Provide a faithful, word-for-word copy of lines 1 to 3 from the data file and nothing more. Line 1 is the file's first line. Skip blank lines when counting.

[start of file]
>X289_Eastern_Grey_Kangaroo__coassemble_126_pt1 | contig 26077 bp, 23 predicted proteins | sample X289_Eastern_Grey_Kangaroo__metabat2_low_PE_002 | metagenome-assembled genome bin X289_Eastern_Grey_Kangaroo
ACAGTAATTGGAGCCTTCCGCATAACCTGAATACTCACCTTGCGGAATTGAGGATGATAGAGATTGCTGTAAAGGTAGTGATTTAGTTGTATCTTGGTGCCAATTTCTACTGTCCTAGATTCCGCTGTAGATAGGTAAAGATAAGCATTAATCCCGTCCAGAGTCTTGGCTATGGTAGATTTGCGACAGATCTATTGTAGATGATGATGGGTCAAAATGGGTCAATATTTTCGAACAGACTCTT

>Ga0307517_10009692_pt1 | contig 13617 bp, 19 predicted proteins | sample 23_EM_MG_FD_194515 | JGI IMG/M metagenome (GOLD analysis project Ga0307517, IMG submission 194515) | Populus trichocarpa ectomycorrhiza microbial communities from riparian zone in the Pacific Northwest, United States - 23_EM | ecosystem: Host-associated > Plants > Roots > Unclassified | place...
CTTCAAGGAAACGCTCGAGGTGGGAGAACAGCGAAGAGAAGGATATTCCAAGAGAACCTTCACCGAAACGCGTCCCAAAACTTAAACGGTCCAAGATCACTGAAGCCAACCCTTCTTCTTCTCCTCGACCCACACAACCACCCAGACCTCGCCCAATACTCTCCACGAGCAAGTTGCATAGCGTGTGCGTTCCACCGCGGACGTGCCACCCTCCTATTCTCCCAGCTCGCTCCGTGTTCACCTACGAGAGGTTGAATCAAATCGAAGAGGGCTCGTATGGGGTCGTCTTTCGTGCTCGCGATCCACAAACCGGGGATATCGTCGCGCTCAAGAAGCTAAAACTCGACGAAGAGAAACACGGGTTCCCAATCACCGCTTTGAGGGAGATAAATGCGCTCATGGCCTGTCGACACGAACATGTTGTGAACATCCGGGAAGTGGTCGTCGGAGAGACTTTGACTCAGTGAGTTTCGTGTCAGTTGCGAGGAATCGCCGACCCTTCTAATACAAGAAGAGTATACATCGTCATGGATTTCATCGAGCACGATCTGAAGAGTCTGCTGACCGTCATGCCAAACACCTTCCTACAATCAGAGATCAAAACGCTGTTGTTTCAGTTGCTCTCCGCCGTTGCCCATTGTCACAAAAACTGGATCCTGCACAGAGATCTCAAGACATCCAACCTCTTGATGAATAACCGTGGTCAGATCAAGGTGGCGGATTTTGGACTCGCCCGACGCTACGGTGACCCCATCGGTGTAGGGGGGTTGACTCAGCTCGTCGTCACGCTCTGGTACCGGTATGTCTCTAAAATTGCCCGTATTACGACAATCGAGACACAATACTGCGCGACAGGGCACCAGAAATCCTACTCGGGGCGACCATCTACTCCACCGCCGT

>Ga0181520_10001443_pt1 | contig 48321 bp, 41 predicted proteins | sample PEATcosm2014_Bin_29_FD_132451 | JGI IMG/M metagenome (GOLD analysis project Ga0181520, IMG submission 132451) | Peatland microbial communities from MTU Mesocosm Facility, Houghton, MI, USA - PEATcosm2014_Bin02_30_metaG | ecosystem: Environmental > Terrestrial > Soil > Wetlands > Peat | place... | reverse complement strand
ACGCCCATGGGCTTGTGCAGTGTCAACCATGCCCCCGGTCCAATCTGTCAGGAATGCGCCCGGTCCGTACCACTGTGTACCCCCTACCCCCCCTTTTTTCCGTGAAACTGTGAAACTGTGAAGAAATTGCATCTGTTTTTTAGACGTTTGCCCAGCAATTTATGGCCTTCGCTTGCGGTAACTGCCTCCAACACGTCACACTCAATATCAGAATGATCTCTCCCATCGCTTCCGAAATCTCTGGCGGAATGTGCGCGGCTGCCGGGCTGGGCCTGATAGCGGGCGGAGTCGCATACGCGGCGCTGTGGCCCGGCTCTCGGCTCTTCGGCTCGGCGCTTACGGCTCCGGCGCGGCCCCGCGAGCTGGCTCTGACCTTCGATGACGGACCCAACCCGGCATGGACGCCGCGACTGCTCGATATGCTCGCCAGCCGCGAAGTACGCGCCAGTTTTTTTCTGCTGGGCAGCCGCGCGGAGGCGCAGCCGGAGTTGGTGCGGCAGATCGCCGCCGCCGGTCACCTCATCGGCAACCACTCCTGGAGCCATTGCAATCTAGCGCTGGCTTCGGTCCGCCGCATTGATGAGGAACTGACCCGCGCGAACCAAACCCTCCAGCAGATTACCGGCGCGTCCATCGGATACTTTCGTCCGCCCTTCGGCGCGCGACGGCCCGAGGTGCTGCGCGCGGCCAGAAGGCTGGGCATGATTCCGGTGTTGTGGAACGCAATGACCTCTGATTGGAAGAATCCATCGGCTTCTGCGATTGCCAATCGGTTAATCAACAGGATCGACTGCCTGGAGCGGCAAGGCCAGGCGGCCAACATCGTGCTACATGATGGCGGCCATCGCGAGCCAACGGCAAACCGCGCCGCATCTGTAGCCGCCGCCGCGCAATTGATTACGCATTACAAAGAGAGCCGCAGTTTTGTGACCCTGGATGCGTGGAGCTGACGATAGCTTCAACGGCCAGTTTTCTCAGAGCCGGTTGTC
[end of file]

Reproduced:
>X289_Eastern_Grey_Kangaroo__coassemble_126_pt1 | contig 26077 bp, 23 predicted proteins | sample X289_Eastern_Grey_Kangaroo__metabat2_low_PE_002 | metagenome-assembled genome bin X289_Eastern_Grey_Kangaroo
ACAGTAATTGGAGCCTTCCGCATAACCTGAATACTCACCTTGCGGAATTGAGGATGATAGAGATTGCTGTAAAGGTAGTGATTTAGTTGTATCTTGGTGCCAATTTCTACTGTCCTAGATTCCGCTGTAGATAGGTAAAGATAAGCATTAATCCCGTCCAGAGTCTTGGCTATGGTAGATTTGCGACAGATCTATTGTAGATGATGATGGGTCAAAATGGGTCAATATTTTCGAACAGACTCTT

>Ga0307517_10009692_pt1 | contig 13617 bp, 19 predicted proteins | sample 23_EM_MG_FD_194515 | JGI IMG/M metagenome (GOLD analysis project Ga0307517, IMG submission 194515) | Populus trichocarpa ectomycorrhiza microbial communities from riparian zone in the Pacific Northwest, United States - 23_EM | ecosystem: Host-associated > Plants > Roots > Unclassified | place...